It’s no wonder video interviews are becoming more popular among employers. Apart from saving time, money and the general faff involved in inviting candidates to show up in person, teleconferencing is so sophisticated that recruiters can get an experience of interviewees that is almost as seamless as the real thing. Almost. Face-to-face and video interviews are different in several important ways, that any aspiring candidate should be aware of.
A video call may feel slightly less intimidating than being in the physical presence of an interview panel. On the other hand, it distances you somewhat from important physical cues and body language that you only pick up on in person. If anything, this calls for even more concentration and effort on your part if you are to make yourself stand out.
Controlling the space
Another thing that makes a video interview different is that you have some control over the ‘space’ in which it happens: your Internet connection, computer hardware and software will have some impact on the overall experience, as well as how you set up your half of the physical interview environment. Here’s how to set up a smooth video interview experience and leave as little to chance as possible:
- Make sure all your kit works. Use your videoconferencing software to record a sound check of what they’re going to hear at the other end. Look at their webcam view so that your webcam is pointing at your head and isn’t too near or far away.
- Record yourself talking to camera. Are you looking straight into the lens (in other words, ‘making eye contact’) or down at your screen? Do you come across as confident or a bit shifty? What do you do with your hands?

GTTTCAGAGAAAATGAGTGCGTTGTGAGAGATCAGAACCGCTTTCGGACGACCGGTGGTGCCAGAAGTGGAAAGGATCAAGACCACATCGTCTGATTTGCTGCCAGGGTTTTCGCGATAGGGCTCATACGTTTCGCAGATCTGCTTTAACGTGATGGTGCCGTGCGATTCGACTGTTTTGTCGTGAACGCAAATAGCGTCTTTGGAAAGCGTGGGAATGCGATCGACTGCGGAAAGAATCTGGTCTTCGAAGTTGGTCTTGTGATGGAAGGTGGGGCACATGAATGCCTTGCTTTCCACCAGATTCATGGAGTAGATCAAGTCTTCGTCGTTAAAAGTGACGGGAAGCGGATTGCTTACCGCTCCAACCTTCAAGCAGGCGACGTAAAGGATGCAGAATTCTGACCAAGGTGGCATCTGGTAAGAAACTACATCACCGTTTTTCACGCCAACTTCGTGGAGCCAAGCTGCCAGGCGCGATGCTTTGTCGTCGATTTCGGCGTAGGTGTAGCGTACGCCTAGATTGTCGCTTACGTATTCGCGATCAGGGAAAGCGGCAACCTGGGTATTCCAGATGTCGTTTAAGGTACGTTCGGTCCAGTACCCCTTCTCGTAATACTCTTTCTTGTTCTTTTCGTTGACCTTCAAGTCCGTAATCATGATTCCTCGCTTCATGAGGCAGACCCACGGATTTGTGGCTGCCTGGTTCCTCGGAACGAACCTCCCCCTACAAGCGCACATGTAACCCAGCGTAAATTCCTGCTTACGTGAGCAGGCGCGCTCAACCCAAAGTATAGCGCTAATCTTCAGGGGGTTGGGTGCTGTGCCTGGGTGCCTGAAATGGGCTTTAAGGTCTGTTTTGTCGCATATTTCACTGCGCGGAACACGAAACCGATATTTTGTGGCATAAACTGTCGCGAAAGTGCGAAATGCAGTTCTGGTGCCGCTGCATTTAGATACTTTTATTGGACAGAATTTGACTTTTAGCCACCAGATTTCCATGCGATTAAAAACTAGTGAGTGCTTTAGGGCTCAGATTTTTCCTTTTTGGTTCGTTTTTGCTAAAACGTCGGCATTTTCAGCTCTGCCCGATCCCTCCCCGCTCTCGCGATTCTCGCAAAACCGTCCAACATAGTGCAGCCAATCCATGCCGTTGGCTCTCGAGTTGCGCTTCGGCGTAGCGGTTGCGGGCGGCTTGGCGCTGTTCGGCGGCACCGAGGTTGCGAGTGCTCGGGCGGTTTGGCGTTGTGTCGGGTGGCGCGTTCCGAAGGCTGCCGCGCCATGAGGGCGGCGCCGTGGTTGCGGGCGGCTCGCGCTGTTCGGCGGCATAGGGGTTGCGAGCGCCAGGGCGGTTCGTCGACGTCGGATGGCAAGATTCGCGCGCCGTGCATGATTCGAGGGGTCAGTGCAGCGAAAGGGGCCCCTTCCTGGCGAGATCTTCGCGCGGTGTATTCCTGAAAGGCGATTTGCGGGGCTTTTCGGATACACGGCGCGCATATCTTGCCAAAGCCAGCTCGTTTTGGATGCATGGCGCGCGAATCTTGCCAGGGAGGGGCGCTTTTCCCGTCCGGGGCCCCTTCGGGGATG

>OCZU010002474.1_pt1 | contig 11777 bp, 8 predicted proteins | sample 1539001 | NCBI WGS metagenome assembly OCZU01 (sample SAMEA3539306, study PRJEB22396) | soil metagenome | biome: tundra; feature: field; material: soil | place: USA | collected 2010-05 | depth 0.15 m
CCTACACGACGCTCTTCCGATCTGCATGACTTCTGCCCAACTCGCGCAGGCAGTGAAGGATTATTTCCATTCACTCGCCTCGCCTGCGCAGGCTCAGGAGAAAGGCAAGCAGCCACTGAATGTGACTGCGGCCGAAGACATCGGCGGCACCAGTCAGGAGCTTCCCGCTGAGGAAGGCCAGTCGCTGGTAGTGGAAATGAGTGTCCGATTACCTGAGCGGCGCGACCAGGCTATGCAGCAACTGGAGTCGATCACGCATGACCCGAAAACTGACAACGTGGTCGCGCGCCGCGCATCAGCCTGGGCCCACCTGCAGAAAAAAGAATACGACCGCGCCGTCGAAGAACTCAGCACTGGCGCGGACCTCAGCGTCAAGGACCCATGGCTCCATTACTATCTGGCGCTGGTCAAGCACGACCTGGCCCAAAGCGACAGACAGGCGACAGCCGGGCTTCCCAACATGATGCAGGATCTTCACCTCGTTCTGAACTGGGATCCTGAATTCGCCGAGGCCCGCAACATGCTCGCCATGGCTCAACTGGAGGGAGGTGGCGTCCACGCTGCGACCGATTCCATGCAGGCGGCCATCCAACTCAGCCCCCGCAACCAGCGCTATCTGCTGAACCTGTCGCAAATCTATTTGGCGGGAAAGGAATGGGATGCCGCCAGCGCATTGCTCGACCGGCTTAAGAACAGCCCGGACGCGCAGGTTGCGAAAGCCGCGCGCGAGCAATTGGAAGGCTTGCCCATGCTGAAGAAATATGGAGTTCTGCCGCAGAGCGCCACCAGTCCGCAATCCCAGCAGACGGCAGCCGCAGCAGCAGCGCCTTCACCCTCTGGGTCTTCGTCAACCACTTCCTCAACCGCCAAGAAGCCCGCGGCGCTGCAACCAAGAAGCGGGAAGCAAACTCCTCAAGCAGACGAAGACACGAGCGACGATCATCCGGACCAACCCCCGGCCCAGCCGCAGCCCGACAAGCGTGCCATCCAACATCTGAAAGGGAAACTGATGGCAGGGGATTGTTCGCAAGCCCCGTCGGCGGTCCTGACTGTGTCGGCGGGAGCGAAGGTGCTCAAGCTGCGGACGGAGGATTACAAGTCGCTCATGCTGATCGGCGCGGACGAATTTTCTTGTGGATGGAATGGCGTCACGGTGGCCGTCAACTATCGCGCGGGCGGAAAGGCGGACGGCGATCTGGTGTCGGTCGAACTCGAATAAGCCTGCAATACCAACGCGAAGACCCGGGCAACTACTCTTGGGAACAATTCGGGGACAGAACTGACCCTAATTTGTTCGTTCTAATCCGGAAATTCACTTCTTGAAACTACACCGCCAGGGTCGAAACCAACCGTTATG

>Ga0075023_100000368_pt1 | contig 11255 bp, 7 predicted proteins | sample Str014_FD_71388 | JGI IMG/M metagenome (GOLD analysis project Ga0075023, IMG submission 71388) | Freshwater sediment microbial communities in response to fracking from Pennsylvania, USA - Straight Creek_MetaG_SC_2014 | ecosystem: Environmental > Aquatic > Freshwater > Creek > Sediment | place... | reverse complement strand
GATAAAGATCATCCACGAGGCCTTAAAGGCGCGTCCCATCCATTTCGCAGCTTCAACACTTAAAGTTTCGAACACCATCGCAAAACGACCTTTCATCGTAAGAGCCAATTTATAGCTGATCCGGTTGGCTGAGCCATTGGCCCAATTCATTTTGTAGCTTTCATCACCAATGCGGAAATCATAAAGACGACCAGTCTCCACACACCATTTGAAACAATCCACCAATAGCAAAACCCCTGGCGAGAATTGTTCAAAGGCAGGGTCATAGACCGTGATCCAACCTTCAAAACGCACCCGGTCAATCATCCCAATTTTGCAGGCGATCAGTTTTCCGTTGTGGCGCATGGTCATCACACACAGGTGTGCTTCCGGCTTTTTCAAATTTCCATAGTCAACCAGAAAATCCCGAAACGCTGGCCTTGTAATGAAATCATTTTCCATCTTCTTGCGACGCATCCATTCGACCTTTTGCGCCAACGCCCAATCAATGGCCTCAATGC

- Take it a step further: do a trial run with a friend and get feedback about what signals you give off in a mock-interview situation. How does your overall body language come across? Do you sit back and cross your arms defensively or lean forward and smile? Is your voice too loud or too quiet? Do you need to speak more slowly? On such subtle grounds can interviews be blown, but make just the few necessary adjustments and you’re golden. A trial run also helps you get over any initial self-consciousness and disorientation if you’re new to video calling.
- Find the right place to conduct the interview – one that is quiet, free of distractions, well-lit, and where you feel comfortable. Check that your background is clutter-free and neutral. Check your internet connection works well in that location, and then check it again - The stops and starts that a dodgy connection causes can really put you off your stride.
- Dress for interview – even though you may be sitting at home, remember there’s a job at stake and you need to take the interview – and be seen to be taking it – as seriously as if you were being grilled at company HQ.
- Finally, if your Internet connection goes down when you are in full flow, don’t panic! It’s an occupational hazard of web-based technologies and interviewers aren’t going to blame you for it. Take a deep breath, reconnect and pick up again where you left off.
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